Author Roald Dahl is known for creating wildly eccentric children’s stories with dark humor, bizarre plots and reprehensible adult characters. That is on full display in the musical version of his 1988 book “Matilda” that opened on Thursday night at the Playhouse Family Theatre.
The show tells the story of precocious bookworm Matilda, who reads Dickens and Dostoevsky at age 5. (Think of Matilda as an amalgam of Annie, Harry Potter, Belle, Cinderella and a female X-factor character).
Woefully misunderstood, Matilda is raised by ridiculously oblivious parents and terrorized by the headmistress from hell, Agatha Trunchbull.
The role of Matilda is double cast with Cadence Graber and Lussi Salmela playing the part in alternating performances. Salmela, who played the role opening night, had Matilda’s pluck, resoluteness and spunkiness well in control, punctuated with the iconic “hands on the hips” Matilda pose.
While the role calls for a bit more humor and vulnerability, Salmela’s character and her vocals built throughout the show, culminating in her strong Act II solo “Quiet.”
Any production of “Matilda” rises and falls on the gender bending role of Trunchbull. Evan Kelly’s tour-de-force performance of the Olympian hammer- and child-tossing villainess is nothing short of brilliant.
Controlled, yet completely intimidating, hilarious, yet undeniably frightening, Kelly is at the top of his game here. He is clearly “queen” of his domain in Crunchem Hall, where his character lives by the motto “Bambinatum Est Magitum,” translated “Children are Maggots.”
Kelly also has powerhouse vocals, and in an incredibly fast paced “rap-style” section in “The Smell of Rebellion,” nails every last syllable with aplomb.
Playing the diametrically opposed character of the sweet, empathetic and aptly named Miss Honey, Kendra Carlson has some lovely and touching vocal moments, particularly in the standouts “This Little Girl” and “My House.”
In supporting roles, Bryan Burns and Sara Marie Sorenson are delightfully over-the-top as the callous and clueless Wormwoods, Matilda’s parents.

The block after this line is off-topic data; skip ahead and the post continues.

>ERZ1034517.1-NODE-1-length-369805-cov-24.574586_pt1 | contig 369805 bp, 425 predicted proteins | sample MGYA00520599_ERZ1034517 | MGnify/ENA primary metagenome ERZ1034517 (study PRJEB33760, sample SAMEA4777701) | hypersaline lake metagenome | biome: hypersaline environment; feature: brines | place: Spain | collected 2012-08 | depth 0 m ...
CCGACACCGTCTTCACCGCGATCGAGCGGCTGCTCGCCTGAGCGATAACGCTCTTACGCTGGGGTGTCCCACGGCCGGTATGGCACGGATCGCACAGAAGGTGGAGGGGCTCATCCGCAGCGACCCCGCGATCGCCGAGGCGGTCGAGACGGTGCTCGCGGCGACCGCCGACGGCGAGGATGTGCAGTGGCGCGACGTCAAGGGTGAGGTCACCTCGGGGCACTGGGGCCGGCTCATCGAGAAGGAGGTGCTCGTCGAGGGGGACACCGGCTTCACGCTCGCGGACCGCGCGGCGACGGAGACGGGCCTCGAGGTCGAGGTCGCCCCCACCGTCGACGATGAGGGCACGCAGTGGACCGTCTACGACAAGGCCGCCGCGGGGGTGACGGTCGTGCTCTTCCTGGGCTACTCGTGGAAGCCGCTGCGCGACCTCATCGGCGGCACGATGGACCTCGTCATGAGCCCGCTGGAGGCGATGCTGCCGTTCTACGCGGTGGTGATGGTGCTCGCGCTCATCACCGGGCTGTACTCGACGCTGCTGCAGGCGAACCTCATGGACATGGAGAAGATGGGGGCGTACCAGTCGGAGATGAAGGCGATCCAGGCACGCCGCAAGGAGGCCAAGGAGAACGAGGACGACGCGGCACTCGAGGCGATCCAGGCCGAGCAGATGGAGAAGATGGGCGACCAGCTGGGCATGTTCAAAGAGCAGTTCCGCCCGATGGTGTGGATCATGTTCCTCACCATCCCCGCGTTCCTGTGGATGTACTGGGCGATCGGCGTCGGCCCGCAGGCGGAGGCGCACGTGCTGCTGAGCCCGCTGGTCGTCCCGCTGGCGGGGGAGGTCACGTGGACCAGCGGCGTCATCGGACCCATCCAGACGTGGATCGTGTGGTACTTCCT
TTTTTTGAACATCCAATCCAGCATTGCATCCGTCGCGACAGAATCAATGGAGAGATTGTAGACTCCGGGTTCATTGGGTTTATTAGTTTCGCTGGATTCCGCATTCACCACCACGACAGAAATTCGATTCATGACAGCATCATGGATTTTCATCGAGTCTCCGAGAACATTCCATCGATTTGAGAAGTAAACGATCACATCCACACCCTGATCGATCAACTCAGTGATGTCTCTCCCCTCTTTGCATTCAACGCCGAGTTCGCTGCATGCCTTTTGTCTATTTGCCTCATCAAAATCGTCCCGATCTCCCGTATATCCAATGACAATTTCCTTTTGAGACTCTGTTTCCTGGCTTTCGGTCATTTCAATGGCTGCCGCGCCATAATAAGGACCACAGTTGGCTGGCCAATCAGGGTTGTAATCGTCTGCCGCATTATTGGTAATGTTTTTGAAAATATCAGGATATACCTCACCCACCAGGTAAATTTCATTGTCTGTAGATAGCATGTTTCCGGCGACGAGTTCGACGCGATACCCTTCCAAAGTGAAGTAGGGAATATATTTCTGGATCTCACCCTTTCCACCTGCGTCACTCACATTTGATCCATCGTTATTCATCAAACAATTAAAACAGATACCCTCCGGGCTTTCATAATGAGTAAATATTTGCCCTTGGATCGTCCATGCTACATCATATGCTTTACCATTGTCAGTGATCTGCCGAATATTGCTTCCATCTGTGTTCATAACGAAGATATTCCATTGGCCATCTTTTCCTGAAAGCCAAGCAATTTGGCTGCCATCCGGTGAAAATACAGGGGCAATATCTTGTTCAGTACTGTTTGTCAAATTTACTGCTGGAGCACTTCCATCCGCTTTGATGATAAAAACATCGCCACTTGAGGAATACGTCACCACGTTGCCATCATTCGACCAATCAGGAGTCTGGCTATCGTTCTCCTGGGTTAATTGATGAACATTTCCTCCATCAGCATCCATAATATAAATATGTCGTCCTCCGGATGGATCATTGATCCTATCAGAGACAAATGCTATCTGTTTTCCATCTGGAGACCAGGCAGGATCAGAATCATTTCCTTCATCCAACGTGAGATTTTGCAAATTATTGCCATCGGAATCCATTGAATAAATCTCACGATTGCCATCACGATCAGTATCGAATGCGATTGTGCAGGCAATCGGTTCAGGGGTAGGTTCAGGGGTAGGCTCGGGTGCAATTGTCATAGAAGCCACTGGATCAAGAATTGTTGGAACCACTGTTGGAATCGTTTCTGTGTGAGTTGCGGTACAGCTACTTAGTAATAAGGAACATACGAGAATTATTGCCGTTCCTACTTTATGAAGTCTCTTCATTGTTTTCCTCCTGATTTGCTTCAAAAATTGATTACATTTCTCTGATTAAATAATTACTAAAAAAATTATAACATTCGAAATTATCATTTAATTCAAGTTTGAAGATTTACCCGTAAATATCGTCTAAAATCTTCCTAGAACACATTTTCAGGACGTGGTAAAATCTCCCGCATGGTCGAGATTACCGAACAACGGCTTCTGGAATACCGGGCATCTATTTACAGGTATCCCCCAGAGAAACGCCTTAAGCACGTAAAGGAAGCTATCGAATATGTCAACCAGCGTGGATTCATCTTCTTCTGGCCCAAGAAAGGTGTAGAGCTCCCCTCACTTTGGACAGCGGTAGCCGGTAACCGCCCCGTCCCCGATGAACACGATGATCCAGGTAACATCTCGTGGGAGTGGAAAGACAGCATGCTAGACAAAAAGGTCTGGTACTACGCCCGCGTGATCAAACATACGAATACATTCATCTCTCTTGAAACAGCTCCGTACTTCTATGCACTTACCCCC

One of the strongest vocal moments of the evening came in the opening solo for “Revolting Children,” when Cate Peterson belted her little heart out. She is one to watch for, in what undoubtedly will be many larger roles to come.
The children and teenagers in the cast were obviously just waiting to let loose with “Revolting Children” at show’s end, the number that is clearly a pint-sized version of the musical anthem in “Spring Awakening,” “The Bitch of Living.”
As they belt, “We are revolting children / living in revolting times,” the younger members of the cast fill the stage and the house aisles with a strong company sound and an infectious energy.
Director and choreographer Amber Burns had everyone, from her tiniest cast members up to the towering Kelly, keeping up the pace, faithfully telling the beloved story and entertaining both the adults and children in the audience.
While meant to be a story for kids, Dahl’s dark vision still reverberates with the theme of voiceless children who search for a way to fight bullying and cruelty, making the show crushingly timely.
If you go
What: “Matilda the Musical”
Where: Playhouse Family Theatre (at the Depot), 506 W. Michigan St.
When: Fridays at 7 p.m.; Saturdays at 2 p.m. and 6 p.m.; Sundays at 2 p.m. through March 22.
Tickets: $15-17 at 218-733-7555 and duluthplayhouse.org.
Sheryl Jensen is a former teacher, magazine editor and director. She reviews theater for the News Tribune.